Sadieby Courtney Summers
Published on September 4, 2018
by Wednesday Books
Genres: Thriller, Young Adult
Source: Amazon Vine
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Sadie hasn't had an easy life. Growing up on her own, she's been raising her sister Mattie in an isolated small town, trying her best to provide a normal life and keep their heads above water.
But when Mattie is found dead, Sadie's entire world crumbles. After a somewhat botched police investigation, Sadie is determined to bring her sister's killer to justice and hits the road following a few meagre clues to find him.
When West McCray—a radio personality working on a segment about small, forgotten towns in America—overhears Sadie's story at a local gas station, he becomes obsessed with finding the missing girl. He starts his own podcast as he tracks Sadie's journey, trying to figure out what happened, hoping to find her before it's too late.
I don’t remember a time when I was equally anxious and excited for a book. I’ve read several of Courtney Summers’ novels, and they never hold back on emotional punches. Sadie is a story about perspectives and love and family. It made me angry. It made me hold my breath while reading. It broke my heart. I had to put the book down several times to reorient myself. There is violence and many disturbing moments. Even though I finished reading this a few weeks ago, this book still haunts me.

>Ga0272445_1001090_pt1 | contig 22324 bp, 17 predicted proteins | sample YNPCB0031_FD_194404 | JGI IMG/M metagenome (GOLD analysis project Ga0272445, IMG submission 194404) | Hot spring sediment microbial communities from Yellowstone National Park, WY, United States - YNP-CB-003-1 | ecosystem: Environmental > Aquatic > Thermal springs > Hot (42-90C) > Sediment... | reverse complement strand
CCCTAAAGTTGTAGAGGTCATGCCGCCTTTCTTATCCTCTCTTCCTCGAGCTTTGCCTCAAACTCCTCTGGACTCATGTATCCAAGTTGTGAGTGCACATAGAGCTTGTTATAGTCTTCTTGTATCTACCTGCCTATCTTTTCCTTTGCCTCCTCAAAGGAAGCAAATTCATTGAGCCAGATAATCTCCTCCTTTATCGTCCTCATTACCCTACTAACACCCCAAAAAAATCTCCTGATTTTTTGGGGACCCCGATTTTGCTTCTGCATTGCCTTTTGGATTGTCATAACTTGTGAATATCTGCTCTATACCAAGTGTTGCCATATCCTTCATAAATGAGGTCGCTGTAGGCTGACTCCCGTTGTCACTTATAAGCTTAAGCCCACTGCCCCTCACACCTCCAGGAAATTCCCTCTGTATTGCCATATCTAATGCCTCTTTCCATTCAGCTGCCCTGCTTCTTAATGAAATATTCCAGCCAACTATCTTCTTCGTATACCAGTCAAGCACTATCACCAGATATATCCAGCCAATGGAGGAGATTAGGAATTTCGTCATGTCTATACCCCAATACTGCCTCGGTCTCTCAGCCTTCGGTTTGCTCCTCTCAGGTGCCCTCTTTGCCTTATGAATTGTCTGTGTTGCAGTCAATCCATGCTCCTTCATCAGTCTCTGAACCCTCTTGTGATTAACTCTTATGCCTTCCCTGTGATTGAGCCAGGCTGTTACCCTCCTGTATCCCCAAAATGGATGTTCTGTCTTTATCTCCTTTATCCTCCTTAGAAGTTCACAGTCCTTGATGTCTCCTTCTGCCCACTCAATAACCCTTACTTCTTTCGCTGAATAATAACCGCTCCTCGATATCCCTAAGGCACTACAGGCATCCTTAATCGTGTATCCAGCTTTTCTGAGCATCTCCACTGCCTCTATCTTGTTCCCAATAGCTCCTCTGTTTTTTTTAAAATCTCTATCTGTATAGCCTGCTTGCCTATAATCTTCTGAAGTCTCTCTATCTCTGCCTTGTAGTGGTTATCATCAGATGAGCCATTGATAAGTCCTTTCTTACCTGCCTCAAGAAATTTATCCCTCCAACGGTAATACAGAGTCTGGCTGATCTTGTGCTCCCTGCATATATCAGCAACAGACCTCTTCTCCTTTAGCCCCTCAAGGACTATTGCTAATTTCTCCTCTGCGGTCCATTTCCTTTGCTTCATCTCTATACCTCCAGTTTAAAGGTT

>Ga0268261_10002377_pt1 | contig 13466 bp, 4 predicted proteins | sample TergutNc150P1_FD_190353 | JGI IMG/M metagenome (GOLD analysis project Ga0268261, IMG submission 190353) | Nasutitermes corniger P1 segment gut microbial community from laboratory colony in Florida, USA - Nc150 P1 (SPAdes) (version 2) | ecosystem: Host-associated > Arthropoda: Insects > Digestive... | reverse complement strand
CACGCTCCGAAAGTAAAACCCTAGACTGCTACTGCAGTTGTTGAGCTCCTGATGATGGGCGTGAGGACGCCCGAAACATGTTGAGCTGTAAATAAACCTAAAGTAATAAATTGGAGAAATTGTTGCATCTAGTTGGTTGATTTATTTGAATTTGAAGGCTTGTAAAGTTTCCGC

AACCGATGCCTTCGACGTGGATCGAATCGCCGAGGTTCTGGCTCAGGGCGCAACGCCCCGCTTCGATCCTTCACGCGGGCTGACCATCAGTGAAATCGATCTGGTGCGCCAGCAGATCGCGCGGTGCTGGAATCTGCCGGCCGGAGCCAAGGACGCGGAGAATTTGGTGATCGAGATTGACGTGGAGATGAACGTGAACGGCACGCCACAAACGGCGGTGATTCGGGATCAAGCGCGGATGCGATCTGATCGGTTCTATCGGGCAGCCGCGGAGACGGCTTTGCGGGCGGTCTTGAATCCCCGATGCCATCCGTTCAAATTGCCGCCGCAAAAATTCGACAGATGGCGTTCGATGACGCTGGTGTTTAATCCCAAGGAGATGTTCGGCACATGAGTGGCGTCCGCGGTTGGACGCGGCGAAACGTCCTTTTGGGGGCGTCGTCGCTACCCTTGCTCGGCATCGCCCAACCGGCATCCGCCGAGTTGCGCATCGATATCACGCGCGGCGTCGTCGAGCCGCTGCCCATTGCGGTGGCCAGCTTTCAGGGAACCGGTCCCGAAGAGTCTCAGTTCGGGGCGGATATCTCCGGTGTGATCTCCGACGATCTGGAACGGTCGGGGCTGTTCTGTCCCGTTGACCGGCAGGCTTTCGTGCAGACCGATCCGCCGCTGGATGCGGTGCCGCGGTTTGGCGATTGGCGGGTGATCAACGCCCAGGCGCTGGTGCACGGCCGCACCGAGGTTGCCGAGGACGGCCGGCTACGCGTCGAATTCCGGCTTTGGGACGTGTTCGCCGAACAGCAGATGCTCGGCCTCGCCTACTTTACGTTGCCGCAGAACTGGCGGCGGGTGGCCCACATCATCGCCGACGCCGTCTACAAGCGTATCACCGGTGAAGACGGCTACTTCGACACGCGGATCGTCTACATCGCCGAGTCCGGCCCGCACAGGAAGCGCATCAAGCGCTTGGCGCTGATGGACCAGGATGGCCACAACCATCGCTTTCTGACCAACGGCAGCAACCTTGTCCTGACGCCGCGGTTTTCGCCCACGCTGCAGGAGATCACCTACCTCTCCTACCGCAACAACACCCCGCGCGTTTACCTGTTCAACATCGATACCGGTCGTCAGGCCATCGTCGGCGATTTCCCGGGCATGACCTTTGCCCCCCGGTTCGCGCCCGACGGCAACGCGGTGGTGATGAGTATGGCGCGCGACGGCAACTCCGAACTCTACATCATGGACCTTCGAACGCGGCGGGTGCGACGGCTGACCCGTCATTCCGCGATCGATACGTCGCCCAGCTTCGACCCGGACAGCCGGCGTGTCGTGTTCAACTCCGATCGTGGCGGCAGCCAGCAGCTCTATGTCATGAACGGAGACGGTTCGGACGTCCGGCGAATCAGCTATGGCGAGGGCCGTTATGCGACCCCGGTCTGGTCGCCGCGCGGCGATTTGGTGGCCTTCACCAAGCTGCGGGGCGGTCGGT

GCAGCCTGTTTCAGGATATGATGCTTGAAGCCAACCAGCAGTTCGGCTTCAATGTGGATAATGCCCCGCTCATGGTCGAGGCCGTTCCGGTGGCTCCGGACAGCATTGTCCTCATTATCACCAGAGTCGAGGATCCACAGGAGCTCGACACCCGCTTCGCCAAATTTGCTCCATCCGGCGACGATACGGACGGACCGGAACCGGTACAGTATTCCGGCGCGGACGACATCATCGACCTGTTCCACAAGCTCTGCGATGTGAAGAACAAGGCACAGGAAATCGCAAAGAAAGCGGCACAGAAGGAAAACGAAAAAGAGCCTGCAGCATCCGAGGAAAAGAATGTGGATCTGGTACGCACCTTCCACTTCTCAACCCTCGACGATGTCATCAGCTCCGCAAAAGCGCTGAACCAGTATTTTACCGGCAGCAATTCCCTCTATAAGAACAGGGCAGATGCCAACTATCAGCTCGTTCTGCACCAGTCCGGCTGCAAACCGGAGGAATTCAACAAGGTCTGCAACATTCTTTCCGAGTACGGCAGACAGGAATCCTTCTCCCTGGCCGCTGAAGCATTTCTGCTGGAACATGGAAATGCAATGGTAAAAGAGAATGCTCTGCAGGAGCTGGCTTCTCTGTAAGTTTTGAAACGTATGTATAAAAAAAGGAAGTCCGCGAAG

Told from the perspectives of West McCray, a radio show host and podcaster, and Sadie herself as she hunts down her sister’s murderer, the two viewpoints offer unique, powerful turns. Sadie is driven by grief, but also a need for justice. Her sister was everything to her. Constantly brushed off because of her stutter, she proves time and again that she’s a force to be reckoned with. She is a compelling narrator and my heart ached for her. The more we’re in her head, the more we start to grasp her drive.
West is, at first, clinical with his observations with Sadie’s story. As we “listen” to the podcast episodes, we see his perspective change. He becomes equally involved with finding answers. It’s a fascinating character development as the two stories meld.
It’s also a look at how we view young girls. We brush runaway girls off easily like specks of dirt. “Oh, she’s just a runaway.” “Oh, you know, she’s just being dramatic so she ran away.” When Sadie asks people for help, she’s not taken seriously. When West is investigating, he tends to get answers a little more easily. No one takes girls seriously until they have to. This made me so angry because it’s true.
Courtney Summers delivers another though-provoking read; this is, hands down, one of my top reads of the year. I’m confident Sadie will be the book that makes Summers’ name more well known.